As a birder it often pays to know your plants. Azalea Park in Brookings could be the poster child for the debate over natives versus exotics. This spectacular little city park is loaded with exotics and cultivars and contains few natives. Our Falcon Guide for Oregon indicated that this park is frequented by Rufous, Allen’s, and Anna’s Hummingbirds during summer.

After combing the park and seeing almost no birds whatsoever, Elisa finally located one native bearberry honeysuckle on the margin of the park. The tubular yellow flowers are a magnet for the hummers, and we quickly spotted Rufous and Allen’s(?) Hummingbirds. The only other interesting bird we spotted in the park was a single Chestnut-backed Chickaee—and this we sighted less than 10 feet from the bearberry, too! Message? If you want wildlife, then plant some natives! It’s just that simple!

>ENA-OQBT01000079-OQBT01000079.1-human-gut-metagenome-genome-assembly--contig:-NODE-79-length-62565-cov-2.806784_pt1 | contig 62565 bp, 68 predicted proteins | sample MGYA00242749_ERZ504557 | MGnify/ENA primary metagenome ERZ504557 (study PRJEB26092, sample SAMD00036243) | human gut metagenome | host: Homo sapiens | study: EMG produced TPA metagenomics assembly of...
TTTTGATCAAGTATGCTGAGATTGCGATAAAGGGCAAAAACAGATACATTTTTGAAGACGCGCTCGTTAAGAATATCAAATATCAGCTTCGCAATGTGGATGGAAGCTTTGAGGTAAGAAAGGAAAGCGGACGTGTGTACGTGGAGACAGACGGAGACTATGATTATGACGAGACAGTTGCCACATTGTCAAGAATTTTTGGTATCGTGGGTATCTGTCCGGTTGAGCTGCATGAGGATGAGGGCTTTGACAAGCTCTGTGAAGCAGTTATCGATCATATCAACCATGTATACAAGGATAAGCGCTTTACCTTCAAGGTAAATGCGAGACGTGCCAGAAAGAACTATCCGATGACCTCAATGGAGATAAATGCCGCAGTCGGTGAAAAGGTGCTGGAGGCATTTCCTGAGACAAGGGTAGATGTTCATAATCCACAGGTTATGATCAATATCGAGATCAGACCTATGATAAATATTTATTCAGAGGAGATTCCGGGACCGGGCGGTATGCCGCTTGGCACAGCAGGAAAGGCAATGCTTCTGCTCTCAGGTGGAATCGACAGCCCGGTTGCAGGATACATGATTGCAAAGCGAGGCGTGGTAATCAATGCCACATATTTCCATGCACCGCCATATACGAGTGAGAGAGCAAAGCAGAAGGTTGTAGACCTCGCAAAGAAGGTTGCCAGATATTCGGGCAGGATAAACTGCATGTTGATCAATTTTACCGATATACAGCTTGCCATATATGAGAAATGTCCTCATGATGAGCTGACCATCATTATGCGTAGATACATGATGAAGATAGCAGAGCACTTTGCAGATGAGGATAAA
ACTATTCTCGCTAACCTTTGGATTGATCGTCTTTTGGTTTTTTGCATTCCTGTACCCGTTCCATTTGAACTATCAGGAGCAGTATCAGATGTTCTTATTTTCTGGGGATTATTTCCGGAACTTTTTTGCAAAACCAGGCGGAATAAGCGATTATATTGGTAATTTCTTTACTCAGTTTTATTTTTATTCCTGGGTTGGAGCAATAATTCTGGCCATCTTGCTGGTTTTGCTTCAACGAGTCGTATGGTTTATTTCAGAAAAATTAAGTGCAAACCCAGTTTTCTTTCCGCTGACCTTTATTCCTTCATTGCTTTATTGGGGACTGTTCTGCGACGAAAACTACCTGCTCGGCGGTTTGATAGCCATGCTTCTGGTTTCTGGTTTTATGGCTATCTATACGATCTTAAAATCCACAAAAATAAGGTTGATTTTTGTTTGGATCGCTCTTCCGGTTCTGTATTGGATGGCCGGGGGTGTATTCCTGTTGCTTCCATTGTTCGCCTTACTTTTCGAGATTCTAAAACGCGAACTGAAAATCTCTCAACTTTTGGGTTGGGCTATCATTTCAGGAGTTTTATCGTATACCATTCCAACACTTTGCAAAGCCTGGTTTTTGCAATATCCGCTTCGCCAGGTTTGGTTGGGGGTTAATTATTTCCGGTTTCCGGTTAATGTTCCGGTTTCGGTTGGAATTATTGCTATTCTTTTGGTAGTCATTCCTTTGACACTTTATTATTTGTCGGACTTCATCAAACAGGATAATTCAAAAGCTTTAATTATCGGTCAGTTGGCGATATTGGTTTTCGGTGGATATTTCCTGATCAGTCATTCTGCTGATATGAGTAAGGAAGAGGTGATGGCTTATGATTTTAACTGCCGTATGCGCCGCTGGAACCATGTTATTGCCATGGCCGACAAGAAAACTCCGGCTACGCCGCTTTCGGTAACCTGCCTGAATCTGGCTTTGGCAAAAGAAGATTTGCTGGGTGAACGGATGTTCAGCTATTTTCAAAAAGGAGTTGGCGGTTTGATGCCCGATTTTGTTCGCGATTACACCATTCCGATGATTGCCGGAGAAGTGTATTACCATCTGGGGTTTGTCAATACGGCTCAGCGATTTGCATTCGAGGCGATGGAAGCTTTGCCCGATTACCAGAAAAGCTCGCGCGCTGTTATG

Chestnut-backed Chickadee, Azeala Park, Brookings, Oregon
Chestnut-backed Chickadee, Azeala Park, Brookings, Oregon. Except for the Mexican Chickadee, the Chestnut-backed Chickadee has a rather narrow distribution compared with other chickadees, primarily along the Pacific Coast from southern California to Alaska. Canon EOS 7D/500mm f/4L IS (+1.4x TC). Natural light.
A Pelagic Cormorant Gathers Nesting Materials, Yaquina Head, Oregon
A Pelagic Cormorant Gathers Nesting Materials, Yaquina Head Outstanding Natural Area, Oregon. Canon EOS 7DII/600mm f/4L IS (+1.4x TC). Natural light.